Employer Alert: Recent Immigration Policy Changes to Promote STEM Fields

On January 21, 2022, the Biden Administration released a series of policies aimed to attract and retain talent in Science, Technology, Engineering, and Mathematics (“STEM”) fields in the United States. These policies include:

  1. Expansion of STEM fields relating to Optional Practical Training (“OPT) for F-1 students: The U.S. Department of Homeland Security has updated and expanded its list of STEM fields to include 22 new fields of study, which includes Business Analytics, Mathematical Economics, and Financial Analytics, just to name a few.  This addition will enable F-1 student visa holders to be eligible to remain in the United States for up to a total of 36 months after earning a qualifying STEM degree.
  2. Expansion of J-1 exchange visitor visas for individuals studying in STEM fields: Under the Department of State’s “Early Career STEM Research Initiative,” certain exchange visitors coming to the United States on J-1 visas may now engage in STEM research with host organizations, including businesses. Moreover, the Department of State also announced a temporary, two-year initiative to facilitate additional academic training for undergraduate and graduate J-1 students in STEM fields for periods of up to 36 months (distinguished from the previous 18-month periods).
  3. Updated USCIS policy guidance on national interest waivers for individuals with advanced degrees in STEM fields and entrepreneurs: In its Policy Alert, USCIS clarifies how national interest waivers (a green card petition filed for a person of exceptional ability or a member of the professions with an advanced degree whose work is serving the national interest of the United States) can be used by individuals with advanced degrees in STEM fields, as well as STEM entrepreneurs.  While not required, the guidance acknowledges that letters from interested government agencies (or quasi-governmental agencies in the United States) can be helpful evidence to show how the individual meets the three-prong test that USCIS considers for a national interest waiver. In addition, with entrepreneurs, USCIS recognizes that an entrepreneur petitioner may not follow traditional career paths. As such, the agency appears to be amenable to the idea that there may be unique aspects submitted to the evidence by an entrepreneurial petitioner that would significantly advance the proposed endeavor s/he is undertaking.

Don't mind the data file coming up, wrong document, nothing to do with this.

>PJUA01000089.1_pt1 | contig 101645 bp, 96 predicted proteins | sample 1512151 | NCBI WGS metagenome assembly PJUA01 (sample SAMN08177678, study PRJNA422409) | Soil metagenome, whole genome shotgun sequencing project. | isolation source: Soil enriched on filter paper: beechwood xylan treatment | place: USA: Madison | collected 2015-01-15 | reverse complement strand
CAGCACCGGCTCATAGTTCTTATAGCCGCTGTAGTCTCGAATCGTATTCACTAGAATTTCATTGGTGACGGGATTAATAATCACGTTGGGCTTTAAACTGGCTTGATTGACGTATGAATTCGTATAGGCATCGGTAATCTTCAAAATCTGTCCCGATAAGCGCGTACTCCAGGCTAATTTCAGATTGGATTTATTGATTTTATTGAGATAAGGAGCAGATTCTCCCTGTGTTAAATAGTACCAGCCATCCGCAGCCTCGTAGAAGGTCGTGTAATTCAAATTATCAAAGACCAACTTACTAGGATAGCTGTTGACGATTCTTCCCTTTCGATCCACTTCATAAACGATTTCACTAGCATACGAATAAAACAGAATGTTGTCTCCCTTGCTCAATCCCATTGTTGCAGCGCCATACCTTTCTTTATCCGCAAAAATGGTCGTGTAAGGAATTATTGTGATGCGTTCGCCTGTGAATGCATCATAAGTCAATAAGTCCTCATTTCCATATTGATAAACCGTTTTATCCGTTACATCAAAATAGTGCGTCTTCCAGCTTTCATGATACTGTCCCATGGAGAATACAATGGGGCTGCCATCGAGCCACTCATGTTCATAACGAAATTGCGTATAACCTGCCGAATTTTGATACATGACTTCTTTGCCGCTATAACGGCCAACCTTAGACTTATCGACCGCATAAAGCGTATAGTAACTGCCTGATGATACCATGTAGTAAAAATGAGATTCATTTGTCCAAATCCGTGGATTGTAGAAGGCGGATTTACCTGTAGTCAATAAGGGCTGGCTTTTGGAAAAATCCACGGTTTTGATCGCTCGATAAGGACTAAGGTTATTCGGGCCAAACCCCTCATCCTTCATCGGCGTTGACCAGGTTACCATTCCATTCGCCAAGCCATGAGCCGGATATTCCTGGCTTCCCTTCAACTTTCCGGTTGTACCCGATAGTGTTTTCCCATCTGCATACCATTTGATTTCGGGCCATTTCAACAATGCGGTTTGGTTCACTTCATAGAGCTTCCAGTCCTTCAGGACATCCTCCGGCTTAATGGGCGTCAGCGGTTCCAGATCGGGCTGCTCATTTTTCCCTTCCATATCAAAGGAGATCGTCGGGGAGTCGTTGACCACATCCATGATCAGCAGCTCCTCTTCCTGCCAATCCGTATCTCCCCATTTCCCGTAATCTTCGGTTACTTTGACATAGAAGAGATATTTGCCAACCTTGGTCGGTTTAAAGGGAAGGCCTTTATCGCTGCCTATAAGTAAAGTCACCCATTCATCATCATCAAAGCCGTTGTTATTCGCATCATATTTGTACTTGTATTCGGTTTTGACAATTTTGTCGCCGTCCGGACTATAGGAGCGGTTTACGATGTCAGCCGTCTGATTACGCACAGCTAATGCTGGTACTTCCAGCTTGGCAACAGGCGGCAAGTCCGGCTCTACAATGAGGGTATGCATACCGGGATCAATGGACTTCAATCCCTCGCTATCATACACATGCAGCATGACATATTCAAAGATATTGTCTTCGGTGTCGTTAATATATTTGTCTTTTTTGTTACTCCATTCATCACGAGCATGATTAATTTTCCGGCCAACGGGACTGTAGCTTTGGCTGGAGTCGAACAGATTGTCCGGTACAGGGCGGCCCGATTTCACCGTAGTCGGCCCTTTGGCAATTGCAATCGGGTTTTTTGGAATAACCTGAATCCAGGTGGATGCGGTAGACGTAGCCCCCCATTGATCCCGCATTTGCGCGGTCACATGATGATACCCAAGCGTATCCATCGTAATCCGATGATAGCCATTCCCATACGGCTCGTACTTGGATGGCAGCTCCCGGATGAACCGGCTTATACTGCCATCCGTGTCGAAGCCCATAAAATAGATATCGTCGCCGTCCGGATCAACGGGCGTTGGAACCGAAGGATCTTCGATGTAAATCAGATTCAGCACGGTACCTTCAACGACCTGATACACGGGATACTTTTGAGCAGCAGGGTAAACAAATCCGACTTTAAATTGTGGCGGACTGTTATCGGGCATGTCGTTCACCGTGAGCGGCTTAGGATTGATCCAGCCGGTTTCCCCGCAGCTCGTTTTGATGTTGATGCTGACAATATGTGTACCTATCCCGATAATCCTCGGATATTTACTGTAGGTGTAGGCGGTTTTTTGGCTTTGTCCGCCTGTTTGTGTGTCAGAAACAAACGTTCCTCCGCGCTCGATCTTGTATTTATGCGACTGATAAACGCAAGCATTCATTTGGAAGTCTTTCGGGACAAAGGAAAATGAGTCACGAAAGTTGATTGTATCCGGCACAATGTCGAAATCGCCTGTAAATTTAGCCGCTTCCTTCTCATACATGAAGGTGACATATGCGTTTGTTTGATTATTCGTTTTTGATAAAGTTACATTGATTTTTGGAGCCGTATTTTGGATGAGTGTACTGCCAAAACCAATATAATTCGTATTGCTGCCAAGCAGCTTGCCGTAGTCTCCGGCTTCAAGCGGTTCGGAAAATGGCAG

4. Updated USCIS policy guidance on O-1 nonimmigrant status for persons of extraordinary ability. In its Policy Alert, USCIS provides additional guidance on how persons in STEM fields can qualify for O-1 nonimmigrant status. In addition to providing specific examples of evidence for supporting a petitioner in the STEM field, the policy alert also clarifies how officers evaluate the totality of circumstances to determine O-1A eligibility and provides examples of positive factors that officers may consider. For example, 2 USCIS-PM M.4, Appendices Tab is added in to provide relevant examples and considerations for each O-1 criterion.

With the expansion of these policies and actions intended to promote the STEM fields, it appears that initial proactive steps are being taken to promote the ability of talented noncitizens to remain and contribute to the U.S. economy. We are hopeful that additional developments will be forthcoming that continue to expand upon these policies/guidance and we will continue to keep you apprised of them.